One Chicago driver got a little too excited about Jim Bachor’s recent tribute to one of humanity’s preferred coping mechanisms. In a COVID-19 themed series, the Chicago-based artist (previously) installed four mosaic potholes on the city’s northeast side, except an anxious motorist drove over the can of Old Style before it was dry. Despite its partial damage, the rest of the cemented works feature the newly iconic roll of toilet paper and bottle of hand sanitizer. A red star from Chicago’s flag fills the fourth as a nod to the local community.
Bachor tells Colossal that since he began his public projects in 2013, he’s realized that the blacktop holes are quite unifying. “Everyone hates potholes—rich, poor, young, old, tall, young. (It) doesn’t matter.” Despite his proactive measures to fix the clunky holes in cities like New York, Detroit, and Los Angeles, Bachor calls them an “unsolvable problem…. I actually have empathy for (the) city government. It’s a no-win situation. Folks assume my work is a bit of a political statement about getting on the city to fix them but it really isn’t.” This is Bachor’s first installation completed on a single street.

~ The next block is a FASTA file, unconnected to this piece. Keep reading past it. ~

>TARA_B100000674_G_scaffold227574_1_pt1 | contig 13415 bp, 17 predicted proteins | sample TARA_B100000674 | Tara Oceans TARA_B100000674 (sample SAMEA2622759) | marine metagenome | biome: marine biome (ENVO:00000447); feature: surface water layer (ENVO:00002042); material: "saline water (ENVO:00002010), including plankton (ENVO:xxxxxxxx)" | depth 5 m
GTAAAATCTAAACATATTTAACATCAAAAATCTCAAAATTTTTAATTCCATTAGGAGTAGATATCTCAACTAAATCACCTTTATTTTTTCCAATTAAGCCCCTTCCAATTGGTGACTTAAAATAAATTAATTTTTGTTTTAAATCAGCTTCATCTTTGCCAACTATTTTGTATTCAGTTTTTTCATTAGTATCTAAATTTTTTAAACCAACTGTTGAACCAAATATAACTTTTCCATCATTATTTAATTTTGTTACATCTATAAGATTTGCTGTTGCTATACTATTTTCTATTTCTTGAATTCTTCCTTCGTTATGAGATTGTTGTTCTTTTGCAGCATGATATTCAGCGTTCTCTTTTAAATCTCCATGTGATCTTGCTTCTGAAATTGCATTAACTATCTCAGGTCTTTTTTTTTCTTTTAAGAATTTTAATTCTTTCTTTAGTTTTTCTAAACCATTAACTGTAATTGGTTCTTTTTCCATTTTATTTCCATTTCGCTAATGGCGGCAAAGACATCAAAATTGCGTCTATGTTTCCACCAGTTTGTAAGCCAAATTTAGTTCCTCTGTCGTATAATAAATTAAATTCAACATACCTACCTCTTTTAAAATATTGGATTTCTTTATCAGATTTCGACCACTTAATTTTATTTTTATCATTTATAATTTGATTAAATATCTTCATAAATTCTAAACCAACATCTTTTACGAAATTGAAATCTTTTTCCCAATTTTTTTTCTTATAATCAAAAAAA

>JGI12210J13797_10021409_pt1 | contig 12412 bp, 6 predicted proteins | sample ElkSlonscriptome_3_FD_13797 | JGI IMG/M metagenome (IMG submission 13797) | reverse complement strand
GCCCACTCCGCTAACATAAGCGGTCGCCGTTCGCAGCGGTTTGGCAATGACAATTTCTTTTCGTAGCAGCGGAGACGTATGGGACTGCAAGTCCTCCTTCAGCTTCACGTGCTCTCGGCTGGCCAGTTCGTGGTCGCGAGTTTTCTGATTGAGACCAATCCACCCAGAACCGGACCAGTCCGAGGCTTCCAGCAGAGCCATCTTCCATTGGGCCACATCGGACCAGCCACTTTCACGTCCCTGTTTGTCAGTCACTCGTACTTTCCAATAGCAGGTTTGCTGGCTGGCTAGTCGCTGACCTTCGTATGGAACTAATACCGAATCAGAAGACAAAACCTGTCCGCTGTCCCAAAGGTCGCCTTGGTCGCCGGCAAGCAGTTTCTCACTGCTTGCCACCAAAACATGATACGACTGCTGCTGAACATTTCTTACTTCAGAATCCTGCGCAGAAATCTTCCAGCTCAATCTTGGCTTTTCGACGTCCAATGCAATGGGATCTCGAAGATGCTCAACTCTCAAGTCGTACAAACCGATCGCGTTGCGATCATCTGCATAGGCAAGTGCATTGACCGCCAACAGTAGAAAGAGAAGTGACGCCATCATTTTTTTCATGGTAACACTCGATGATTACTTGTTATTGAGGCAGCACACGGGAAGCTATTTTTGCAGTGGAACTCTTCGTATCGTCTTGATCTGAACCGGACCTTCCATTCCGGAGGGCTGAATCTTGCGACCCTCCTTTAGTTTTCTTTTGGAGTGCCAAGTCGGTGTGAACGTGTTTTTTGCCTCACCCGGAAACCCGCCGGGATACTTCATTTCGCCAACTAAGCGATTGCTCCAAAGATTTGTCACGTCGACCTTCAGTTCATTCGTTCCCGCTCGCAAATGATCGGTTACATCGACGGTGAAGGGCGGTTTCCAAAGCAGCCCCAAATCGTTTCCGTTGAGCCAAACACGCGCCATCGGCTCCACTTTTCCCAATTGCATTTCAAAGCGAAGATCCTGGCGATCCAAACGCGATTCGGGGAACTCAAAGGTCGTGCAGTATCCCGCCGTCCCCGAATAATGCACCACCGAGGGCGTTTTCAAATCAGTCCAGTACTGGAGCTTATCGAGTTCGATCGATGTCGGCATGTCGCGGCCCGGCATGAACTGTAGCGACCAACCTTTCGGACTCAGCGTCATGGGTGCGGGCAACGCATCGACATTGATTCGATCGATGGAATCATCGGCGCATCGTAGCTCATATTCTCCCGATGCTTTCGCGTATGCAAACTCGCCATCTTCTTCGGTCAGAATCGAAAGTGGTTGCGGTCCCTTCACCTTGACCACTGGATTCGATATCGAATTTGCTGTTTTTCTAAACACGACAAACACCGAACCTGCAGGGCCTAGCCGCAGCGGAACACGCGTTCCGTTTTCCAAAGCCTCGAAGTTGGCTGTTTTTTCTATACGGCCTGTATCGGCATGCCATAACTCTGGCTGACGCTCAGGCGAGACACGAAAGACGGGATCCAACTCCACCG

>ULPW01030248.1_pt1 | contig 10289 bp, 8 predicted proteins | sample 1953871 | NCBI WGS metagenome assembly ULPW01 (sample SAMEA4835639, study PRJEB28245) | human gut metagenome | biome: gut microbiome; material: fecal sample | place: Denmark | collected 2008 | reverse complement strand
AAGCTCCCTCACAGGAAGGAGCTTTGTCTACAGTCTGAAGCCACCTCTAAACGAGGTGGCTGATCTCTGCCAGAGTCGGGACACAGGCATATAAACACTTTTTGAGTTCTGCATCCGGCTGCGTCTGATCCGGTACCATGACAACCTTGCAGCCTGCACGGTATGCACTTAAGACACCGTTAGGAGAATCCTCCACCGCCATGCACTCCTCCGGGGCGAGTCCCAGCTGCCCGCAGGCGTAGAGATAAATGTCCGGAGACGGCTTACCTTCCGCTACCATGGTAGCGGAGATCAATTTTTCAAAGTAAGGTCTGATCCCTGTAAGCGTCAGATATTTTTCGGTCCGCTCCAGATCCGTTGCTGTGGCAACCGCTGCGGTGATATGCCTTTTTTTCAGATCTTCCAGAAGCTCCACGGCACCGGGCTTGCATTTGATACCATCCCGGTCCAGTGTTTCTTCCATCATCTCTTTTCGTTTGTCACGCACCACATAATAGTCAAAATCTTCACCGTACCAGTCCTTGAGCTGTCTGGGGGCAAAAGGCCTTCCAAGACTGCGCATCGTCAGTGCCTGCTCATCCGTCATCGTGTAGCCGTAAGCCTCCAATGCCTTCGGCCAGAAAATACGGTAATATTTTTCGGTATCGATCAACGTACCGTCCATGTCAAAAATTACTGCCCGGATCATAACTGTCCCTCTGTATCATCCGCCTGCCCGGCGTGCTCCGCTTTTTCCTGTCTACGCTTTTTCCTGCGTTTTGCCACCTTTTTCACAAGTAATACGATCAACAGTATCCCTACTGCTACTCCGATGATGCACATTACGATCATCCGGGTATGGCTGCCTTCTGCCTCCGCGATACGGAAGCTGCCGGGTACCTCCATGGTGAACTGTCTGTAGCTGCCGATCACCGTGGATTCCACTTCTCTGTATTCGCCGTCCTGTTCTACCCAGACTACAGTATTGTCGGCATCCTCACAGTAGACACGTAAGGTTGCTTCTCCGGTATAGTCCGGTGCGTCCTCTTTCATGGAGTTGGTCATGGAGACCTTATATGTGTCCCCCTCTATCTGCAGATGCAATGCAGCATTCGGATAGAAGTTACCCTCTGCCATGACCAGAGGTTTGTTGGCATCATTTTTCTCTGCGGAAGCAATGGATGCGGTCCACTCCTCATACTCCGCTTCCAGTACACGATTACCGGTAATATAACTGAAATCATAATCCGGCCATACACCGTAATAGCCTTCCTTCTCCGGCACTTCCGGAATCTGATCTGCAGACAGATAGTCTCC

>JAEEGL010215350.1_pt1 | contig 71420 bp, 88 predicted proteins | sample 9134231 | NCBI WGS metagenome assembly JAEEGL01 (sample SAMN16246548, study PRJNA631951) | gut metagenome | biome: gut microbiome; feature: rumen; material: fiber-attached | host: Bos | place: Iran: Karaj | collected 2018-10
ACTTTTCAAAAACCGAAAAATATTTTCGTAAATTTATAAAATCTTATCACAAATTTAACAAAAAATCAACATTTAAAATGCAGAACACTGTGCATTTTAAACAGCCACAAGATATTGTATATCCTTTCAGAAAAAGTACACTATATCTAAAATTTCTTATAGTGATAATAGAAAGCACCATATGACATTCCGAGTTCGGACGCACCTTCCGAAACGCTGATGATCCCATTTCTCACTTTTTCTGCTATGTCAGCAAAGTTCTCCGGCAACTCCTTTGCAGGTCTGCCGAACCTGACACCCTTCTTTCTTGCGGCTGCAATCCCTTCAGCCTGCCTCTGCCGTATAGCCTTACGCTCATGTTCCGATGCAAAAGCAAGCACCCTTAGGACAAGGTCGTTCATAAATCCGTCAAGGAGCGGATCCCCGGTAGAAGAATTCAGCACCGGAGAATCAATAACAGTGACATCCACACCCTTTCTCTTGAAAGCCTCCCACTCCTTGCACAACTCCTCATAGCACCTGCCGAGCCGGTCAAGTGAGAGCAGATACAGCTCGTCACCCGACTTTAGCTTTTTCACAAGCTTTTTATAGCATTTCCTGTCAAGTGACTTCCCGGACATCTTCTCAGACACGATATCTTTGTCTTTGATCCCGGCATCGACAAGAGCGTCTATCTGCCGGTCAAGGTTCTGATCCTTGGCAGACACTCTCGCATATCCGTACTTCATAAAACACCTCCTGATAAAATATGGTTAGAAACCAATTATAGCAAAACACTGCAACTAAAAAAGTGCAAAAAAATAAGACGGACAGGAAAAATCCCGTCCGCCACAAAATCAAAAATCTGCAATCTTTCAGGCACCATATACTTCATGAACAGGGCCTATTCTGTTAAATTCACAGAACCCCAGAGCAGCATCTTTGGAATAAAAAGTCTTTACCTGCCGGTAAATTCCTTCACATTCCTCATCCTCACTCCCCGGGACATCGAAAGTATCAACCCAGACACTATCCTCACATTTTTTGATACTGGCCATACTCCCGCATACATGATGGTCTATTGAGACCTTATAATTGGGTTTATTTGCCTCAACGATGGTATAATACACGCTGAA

The tiled pieces currently make up a small portion of the artist’s overall creative work, although he has plans for additional series and appreciates that their accessibility. “The pothole art campaign also keeps me connected with people that like my work but might not be able to afford an original or print. And like a billboard, they work 24/7,” he says. Bachor also notes that there’s a connection between affluent neighborhoods and well-kept roads. “I’ve had funny concepts for nicer parts of the city but found it impossible to find potholes to do them,” the artist writes.
You can find more of Bachor’s civically-minded work on Instagram, and check out the prints and wearables available in his shop. You might also like these humorous “Coronavirus Tourism” posters and a game of Pandemic Lotería. (via Block Club Chicago)
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